Rolling Stones secret shows are a thing that always happen to other people -- fans of some elusive higher stature with magical gift for anticipating the band's movements, plus a great deal of superhuman luck. I thought those people at secret Stones shows are all longtime fans who've loved the band for twice as long as I've been alive. But somehow, here I am at my first Stones show ever, a mere 10 feet from Mick Jagger. Close enough to discern the color of the band's guitar picks, close enough to hear what the microphones miss. I am in the kind of venue the band hasn't regularly played since 1964, but it is a half-century later -- April 27, 2013, Echo Park, California, and I am 17 years-old.
Raised in a staunchly pro-Beatle household (at least for the most part), it took me some time to find the Stones. The soundtrack of my formative years more closely resembled "All You Need Is Love" than "It's Only Rock and Roll," but after that Saturday night at the Echoplex, those characters of myth, theoretically close enough to gob at, are real to me in a way that the Fab Four will never be. Real as they are to very few others, let alone others of my generation. The scene was dreamlike as the band moved around the inexplicably foggy club stage, but evident also was flesh and blood.
Especially to us young vintage music fans, the Stones are included in the pantheon of unreachables. These men have, in some cases, deeply changed us, but they will never know us. We are just another part of that many-handed, many-throated beast that is the audience, the same wild creature that the Stones conquered at the Marquee Club, Hyde Park, and Madison Square Garden, and painfully lost at the Altamont Speedway in 1970. But as some older fans relish pointing out, we weren't there. We didn't know the Stones before the plane and the bodyguards -- all we have to judge by is, no wordplay intended, the aftermath. But perhaps that is what made the exclusive phone-less and camera-less Echoplex set all the more special to us.
We were all standing, tickets were an even $20 no matter how much lips and tongue-logo gear you owned or how many Stones records you've been alive to rush out and buy upon release. More casual listeners and megafans talked at ease as we all waited in line for the show, swapping facts and anecdotes, quietly calculating how many people stood ahead and behind us. The best kind of rock 'n' roll show is a great equalizer, not a class war, and while there is no question that in recent years, the Stones have become something of a rich man's band, this gig was anything but a rich man's show.
Throughout a set that included a wide swath of Stones material from the '60s to the '80s plus several blues and R&B covers, we were fortunate enough to see Mick, Keith, Ronnie, and Charlie with Mick Taylor, the extraordinary guitarist who worked in the band from 1969 to 1974, and longtime sax player Bobby Keys, plus Darryl Jones on bass, Chuck Leavell on keys, and Bernard Fowler and Lisa Fischer on background vocals. Musically in top form, the group moved freely around the tiny stage and seemed to be in good spirits, laughing and hugging between songs. "Love in Vain" and "Midnight Rambler" were bluesy highlights, and "Street Fighting Man" blew the crowd off their feet. A funky treatment of "Miss You" breathed new life into a song I have heard many times, but never responded to in its studio form.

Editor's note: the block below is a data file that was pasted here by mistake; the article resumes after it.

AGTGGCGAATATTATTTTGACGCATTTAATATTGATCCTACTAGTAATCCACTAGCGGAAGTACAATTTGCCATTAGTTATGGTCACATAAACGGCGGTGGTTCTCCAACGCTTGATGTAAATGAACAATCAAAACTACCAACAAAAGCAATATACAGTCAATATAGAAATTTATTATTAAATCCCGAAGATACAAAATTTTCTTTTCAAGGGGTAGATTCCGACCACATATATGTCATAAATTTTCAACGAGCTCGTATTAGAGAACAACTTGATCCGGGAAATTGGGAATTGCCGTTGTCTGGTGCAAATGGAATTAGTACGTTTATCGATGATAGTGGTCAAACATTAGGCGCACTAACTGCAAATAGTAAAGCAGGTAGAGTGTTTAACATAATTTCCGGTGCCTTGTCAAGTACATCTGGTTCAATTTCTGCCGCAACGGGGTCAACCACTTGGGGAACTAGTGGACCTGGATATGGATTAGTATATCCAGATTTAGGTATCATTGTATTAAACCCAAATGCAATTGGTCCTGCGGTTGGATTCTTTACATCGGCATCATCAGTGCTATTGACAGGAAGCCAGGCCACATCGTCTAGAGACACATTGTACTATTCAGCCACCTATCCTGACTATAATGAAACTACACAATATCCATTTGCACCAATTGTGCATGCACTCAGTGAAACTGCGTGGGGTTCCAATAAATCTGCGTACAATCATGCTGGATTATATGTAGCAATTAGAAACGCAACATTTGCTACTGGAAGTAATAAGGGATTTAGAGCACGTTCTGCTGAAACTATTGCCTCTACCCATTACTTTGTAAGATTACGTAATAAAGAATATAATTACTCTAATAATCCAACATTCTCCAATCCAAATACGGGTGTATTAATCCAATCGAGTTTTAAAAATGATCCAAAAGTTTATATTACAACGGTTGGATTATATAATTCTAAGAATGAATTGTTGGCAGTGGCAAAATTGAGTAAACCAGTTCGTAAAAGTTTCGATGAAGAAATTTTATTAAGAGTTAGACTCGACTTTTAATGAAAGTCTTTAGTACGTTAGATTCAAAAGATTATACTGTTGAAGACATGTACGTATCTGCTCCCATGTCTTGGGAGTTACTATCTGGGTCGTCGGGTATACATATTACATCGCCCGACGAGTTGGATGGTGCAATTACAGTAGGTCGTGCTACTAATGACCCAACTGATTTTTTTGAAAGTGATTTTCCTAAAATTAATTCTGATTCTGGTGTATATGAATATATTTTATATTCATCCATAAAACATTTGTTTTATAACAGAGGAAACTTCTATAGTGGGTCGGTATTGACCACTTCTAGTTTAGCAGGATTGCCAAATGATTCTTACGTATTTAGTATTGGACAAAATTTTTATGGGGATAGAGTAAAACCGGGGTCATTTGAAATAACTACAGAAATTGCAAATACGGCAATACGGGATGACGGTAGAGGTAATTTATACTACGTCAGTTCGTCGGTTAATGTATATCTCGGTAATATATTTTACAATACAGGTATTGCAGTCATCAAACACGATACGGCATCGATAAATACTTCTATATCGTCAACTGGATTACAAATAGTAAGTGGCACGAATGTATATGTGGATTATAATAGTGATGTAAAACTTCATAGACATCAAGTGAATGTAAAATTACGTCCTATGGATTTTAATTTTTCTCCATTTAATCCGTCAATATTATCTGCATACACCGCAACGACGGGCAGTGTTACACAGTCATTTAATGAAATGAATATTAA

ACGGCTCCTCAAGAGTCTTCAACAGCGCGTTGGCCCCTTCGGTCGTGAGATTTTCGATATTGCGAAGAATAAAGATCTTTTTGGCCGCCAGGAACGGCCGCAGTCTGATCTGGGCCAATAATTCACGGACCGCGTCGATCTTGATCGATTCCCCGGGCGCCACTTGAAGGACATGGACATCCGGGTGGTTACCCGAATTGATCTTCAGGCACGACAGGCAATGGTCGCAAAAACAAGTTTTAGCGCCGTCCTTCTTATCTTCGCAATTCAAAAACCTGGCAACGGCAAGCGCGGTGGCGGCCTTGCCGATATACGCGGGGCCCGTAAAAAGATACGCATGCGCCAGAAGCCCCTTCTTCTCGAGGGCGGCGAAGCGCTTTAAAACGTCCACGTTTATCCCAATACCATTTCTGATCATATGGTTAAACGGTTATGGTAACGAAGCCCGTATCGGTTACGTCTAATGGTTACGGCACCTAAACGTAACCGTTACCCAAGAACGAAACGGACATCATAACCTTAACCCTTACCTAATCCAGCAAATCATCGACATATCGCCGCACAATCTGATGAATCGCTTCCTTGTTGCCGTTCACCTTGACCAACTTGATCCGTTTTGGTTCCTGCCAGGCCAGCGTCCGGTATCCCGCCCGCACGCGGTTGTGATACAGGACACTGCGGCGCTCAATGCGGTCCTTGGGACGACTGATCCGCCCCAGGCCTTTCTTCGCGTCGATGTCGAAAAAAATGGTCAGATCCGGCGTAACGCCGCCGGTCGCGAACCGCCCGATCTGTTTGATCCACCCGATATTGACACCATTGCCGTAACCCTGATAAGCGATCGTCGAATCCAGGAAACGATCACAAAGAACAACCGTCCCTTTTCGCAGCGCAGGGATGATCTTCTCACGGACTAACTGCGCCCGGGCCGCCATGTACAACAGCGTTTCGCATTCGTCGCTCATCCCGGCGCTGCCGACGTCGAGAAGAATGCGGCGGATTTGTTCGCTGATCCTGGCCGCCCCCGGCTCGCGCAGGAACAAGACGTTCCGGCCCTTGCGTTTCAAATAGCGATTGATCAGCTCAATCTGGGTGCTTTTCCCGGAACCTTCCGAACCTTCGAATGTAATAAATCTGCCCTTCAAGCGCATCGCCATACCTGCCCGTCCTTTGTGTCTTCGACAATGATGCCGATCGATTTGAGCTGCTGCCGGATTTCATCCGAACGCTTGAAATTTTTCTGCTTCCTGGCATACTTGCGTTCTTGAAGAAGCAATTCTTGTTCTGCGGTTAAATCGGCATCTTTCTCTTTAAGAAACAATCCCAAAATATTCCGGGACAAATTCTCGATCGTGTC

When I spoke to the owner of the Echoplex after the set finished around 10:30, he told us that the venue had actually lost money by hosting the Stones on what Jagger called "the first show of the tour, probably the best one."
True, even in shows like this, the rock industry is a numbers game, so here is how that evening added up: my full expenditure for the Echoplex show was one 20-dollar bill, one utterly ruined page of notes in a brand-new notebook, one lost pen (fortunately, my spare), and, including both the set and time spent in line for both tickets and the show, approximately eight and a half hours of my life. But what I gained was worth a million lost pens:
I danced and screamed to an hour and 20 minutes of great music from international, and now technically intermillennial icons. I was baptized by Mick Jagger's water bottle when he splashed it out into the crowd. After I intently stared down Ronnie Wood when he wandered in front of me, we made eye contact twice. As Jagger announced the end of the set, before the encore of "Brown Sugar" and "Jumpin' Jack Flash," I heard him yell "that alright, Charlie?" back towards the drum kit. Finally, I managed to find my crumpled ticket stub on the ground outside my house the next bleary morning, after feeling utterly crushed when I thought I'd lost it.
And what's more, I feel I saw something very special -- not just as a fan who missed the Rolling Stones the first time around (and second, and third, and fourth, etc.), but even just as a teenager who values great music and a great time. When the group kicked into "Midnight Rambler," I don't know firsthand how much it looked and sounded like 1972, and I don't particularly care. But what I do know is that more than a half-century after they started out, in 2013, even in front of an audience of so few, the Rolling Stones are still brimming with energy, playing well, and bringing people together.
Perhaps the Stones' secret shows always happens to other people, but April 27 proved to me that if you try sometimes, despite all odds, you'll find you get what you need.